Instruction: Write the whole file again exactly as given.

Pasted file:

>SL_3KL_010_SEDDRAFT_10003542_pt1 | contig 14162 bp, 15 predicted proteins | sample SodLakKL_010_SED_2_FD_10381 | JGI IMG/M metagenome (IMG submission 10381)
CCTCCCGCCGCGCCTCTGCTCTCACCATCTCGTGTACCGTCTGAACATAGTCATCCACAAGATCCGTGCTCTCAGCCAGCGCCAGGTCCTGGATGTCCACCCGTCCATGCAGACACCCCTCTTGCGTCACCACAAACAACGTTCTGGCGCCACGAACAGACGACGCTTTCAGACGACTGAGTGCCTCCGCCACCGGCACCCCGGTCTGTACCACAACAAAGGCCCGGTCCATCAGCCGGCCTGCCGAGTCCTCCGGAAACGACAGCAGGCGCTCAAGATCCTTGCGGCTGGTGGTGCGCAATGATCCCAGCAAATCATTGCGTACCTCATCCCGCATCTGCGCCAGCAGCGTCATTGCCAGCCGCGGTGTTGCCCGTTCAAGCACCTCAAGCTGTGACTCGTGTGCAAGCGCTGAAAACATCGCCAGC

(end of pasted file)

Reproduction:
>SL_3KL_010_SEDDRAFT_10003542_pt1 | contig 14162 bp, 15 predicted proteins | sample SodLakKL_010_SED_2_FD_10381 | JGI IMG/M metagenome (IMG submission 10381)
CCTCCCGCCGCGCCTCTGCTCTCACCATCTCGTGTACCGTCTGAACATAGTCATCCACAAGATCCGTGCTCTCAGCCAGCGCCAGGTCCTGGATGTCCACCCGTCCATGCAGACACCCCTCTTGCGTCACCACAAACAACGTTCTGGCGCCACGAACAGACGACGCTTTCAGACGACTGAGTGCCTCCGCCACCGGCACCCCGGTCTGTACCACAACAAAGGCCCGGTCCATCAGCCGGCCTGCCGAGTCCTCCGGAAACGACAGCAGGCGCTCAAGATCCTTGCGGCTGGTGGTGCGCAATGATCCCAGCAAATCATTGCGTACCTCATCCCGCATCTGCGCCAGCAGCGTCATTGCCAGCCGCGGTGTTGCCCGTTCAAGCACCTCAAGCTGTGACTCGTGTGCAAGCGCTGAAAACATCGCCAGC